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Infinity War Fulfills Block-Buster Hype with Action-Driven Core

Illustration by Leo Gordon

It would be an understatement to say that Avengers: Infinity War has been a highly anticipated movie. It held a massive advertising campaign, and the theater I visited was packed. While nothing revolutionary, it lives up to most of the hype and is one of the best superhero films I’ve seen.

The plot of Infinity War is not complex. A tall, purple, CGI alien, Thanos, is worried about overpopulation, and so he decides to destroy half of all life in the universe in the name of “balance.” To do this, he must collect six “Infinity Stones” which wield incredible (some would say infinite) power. Naturally, men and women in brightly colored costumes must fight him off.

To be honest, the plot doesn’t really matter in this kind of movie. It’s just an excuse to show off CGI superpowers being used by superheroes that Marvel Studios have been building for the past ten years. Fortunately, the superpowers are extremely entertaining and make up for the lackluster plot. Most of the movie is a series of fights between these different characters taking place between different planets, emphasizing that the stakes are not merely bound to earth. Each fight is filled with raw intensity, and the directors make it clear that real lives are at stake — no more killing a character only to bring them back. Thanos means business.

The movie’s dialogue and acting standout as well. Most of the cast gets in some funny jokes, and the more emotionally charged moments are handled well. But to be honest, it doesn’t add much to the movie. Not much time is spent on dialogue, and what little lines we do hear don’t do much for the story.

The one exception to this is Josh Brolin’s performance as omnicidal villain Thanos. As a villain, Thanos seems so over-the-top and evil that he couldn’t possibly be a realistic character. One would expect him to just be a punching bag for Earth’s Mightiest Heroes. But despite the extreme CGI and the convoluted schemes, Brolin lends the character of Thanos a surprising humanity. Here, Thanos comes off as a tragic figure. He truly believes himself to be the hero, and is doing what he views as “the right thing.” If not for the fact that he plans on killing trillions, you almost have to like him.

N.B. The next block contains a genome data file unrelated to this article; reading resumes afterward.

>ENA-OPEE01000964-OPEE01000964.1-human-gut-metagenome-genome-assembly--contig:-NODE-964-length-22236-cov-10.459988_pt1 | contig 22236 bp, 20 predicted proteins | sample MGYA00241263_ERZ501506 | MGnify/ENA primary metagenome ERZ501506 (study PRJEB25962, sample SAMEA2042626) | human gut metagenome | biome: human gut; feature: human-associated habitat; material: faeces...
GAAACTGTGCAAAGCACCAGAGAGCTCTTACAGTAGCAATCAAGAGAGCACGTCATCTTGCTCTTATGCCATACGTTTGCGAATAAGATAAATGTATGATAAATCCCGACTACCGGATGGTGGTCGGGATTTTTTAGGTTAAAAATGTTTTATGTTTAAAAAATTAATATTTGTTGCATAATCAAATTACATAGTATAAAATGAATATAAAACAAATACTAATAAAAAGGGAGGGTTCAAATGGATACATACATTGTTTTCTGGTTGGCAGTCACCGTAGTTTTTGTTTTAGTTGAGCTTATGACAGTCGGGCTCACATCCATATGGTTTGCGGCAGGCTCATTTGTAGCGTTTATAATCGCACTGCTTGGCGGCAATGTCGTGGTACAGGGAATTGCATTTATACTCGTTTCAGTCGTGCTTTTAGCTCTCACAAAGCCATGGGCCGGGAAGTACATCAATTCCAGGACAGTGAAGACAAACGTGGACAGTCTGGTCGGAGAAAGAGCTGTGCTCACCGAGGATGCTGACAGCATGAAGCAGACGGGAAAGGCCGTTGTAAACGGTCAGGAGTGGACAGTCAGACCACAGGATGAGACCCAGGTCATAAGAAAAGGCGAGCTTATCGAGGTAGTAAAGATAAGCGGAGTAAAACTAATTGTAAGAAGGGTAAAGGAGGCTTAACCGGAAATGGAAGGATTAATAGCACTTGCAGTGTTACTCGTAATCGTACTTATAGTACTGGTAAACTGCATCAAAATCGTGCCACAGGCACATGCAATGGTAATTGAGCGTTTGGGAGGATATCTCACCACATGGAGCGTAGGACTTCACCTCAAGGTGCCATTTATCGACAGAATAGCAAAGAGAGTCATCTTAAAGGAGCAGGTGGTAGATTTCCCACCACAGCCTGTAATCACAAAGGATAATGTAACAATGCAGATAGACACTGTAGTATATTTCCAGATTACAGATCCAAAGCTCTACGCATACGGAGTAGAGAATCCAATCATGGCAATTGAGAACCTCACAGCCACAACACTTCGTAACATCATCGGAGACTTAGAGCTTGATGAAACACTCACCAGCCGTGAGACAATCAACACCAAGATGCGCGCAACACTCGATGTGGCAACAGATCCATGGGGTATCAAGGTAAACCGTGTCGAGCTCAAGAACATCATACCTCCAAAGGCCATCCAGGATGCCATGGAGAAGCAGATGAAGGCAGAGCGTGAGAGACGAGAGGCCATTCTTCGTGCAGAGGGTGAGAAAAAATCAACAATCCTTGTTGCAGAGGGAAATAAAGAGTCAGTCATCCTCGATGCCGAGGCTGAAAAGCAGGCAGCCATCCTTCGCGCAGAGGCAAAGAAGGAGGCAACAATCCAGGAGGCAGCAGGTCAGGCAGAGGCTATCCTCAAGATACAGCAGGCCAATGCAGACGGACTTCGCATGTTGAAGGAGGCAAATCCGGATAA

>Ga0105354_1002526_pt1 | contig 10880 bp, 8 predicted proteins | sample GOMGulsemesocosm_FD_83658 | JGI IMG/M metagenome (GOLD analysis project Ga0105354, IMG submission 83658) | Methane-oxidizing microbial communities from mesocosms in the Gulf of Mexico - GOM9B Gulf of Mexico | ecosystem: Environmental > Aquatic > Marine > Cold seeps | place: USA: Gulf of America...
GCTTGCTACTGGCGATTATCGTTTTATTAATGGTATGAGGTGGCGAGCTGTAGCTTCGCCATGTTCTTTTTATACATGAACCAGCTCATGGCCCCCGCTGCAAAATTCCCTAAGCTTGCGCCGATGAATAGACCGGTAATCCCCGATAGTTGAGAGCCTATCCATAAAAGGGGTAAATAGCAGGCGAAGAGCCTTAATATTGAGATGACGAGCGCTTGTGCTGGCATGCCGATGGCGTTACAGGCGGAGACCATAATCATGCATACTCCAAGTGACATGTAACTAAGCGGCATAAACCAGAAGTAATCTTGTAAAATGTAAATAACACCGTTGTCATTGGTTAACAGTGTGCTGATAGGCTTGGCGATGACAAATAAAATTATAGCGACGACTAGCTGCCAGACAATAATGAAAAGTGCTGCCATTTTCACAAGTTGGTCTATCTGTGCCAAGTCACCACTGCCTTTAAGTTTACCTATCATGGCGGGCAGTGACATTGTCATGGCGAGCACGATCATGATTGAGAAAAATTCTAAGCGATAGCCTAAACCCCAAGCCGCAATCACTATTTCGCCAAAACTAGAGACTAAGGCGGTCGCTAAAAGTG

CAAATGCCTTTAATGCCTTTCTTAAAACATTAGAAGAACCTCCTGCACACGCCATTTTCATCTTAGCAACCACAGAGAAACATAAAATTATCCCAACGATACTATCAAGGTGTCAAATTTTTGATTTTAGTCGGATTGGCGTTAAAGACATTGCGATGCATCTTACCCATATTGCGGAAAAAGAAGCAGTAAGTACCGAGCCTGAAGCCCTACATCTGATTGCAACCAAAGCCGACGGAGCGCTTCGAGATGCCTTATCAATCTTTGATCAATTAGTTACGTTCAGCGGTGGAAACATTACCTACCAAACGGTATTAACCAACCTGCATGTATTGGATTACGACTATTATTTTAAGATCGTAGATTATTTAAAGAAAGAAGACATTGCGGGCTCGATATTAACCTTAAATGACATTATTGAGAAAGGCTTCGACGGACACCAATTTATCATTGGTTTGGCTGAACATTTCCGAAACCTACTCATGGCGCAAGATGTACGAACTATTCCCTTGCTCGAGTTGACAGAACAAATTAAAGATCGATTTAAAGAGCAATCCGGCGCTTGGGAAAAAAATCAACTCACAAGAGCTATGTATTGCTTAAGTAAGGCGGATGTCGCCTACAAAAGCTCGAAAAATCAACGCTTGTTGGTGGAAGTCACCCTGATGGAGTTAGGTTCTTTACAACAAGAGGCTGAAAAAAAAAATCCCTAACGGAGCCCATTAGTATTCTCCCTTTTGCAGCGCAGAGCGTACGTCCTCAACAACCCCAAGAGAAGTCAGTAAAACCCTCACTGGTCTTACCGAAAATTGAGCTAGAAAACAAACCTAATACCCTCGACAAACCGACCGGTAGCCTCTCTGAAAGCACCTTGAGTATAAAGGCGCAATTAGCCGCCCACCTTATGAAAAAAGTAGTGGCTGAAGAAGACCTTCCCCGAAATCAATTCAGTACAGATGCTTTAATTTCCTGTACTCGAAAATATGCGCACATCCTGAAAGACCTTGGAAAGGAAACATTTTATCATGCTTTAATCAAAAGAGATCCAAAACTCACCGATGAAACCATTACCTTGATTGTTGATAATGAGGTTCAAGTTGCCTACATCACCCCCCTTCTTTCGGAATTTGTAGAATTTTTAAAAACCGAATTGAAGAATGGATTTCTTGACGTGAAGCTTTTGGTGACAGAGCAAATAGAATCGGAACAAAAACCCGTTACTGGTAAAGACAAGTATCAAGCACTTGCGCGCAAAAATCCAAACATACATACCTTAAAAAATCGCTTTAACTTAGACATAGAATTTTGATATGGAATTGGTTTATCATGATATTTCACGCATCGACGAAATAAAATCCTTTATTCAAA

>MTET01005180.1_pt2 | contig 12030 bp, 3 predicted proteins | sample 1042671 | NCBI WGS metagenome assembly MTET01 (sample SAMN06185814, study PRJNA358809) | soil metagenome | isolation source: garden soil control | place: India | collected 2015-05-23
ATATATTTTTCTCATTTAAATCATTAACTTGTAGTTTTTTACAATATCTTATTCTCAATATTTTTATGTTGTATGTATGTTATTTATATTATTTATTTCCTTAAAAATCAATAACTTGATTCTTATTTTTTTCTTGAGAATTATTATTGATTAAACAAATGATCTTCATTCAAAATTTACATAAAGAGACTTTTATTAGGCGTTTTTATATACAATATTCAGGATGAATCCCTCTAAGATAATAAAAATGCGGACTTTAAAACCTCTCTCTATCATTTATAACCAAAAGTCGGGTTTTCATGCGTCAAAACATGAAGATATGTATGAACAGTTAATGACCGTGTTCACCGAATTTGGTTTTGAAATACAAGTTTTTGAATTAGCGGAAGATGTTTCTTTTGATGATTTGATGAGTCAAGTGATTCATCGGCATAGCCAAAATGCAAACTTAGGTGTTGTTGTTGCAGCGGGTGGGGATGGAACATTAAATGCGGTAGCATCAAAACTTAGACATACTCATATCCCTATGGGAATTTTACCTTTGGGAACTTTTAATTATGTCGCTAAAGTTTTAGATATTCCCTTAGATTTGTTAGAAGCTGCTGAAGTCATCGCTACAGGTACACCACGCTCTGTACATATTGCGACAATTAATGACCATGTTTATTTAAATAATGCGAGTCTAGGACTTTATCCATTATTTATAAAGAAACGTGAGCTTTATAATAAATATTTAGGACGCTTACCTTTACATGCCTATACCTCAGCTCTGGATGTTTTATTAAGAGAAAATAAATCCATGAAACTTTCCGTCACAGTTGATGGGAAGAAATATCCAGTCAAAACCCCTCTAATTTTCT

Like the best superhero movies, Infinity War embraces its own absurdity and runs with it. Characters often frame events in humorous ways, pointing out that as cool as all this is, it’s kind of silly. For example, two heroes who use magic are referred to as “wizards.” At critical moments humor is drawn from how Bruce Banner has trouble becoming his supernatural alter ego, The Hulk.

All of this talk about wizards and angry green giants might be a little difficult for the average viewer to understand. Characters include Norse gods, a talking raccoon, a sentient tree voiced by Vin Diesel who can only say one phrase, the monarch of a fictional African country, literal wizards, a thinking robot with superpowers, and a darker, edgier, Captain America. Viewers are expected to know most of these characters from the previous eighteen movies set in the Marvel Universe. Because of this, I wasn’t especially saddened by the dramatic deaths of fan favorite characters (yes, many of them do die). If this is your first time watching a Marvel film, you will be confused for much of the movie, especially early on, but just because a movie is confusing doesn’t mean it can’t be good. The real heart of Infinity War is seeing people with cool superpowers kick butt with said superpowers. It makes this movie better if you’re a longtime Marvel fan, but you don’t have to recognize the inevitable Stan Lee cameo or understand the intricate backstory to enjoy Infinity War. Besides, by the conclusion of the film you have a good sense of most of the major players.

Infinity War isn’t a masterpiece. It doesn’t exist to make a point about society or to make you question everything you know about the world. In its most simple form, it’s an exciting summer blockbuster. And that’s all it needs to be.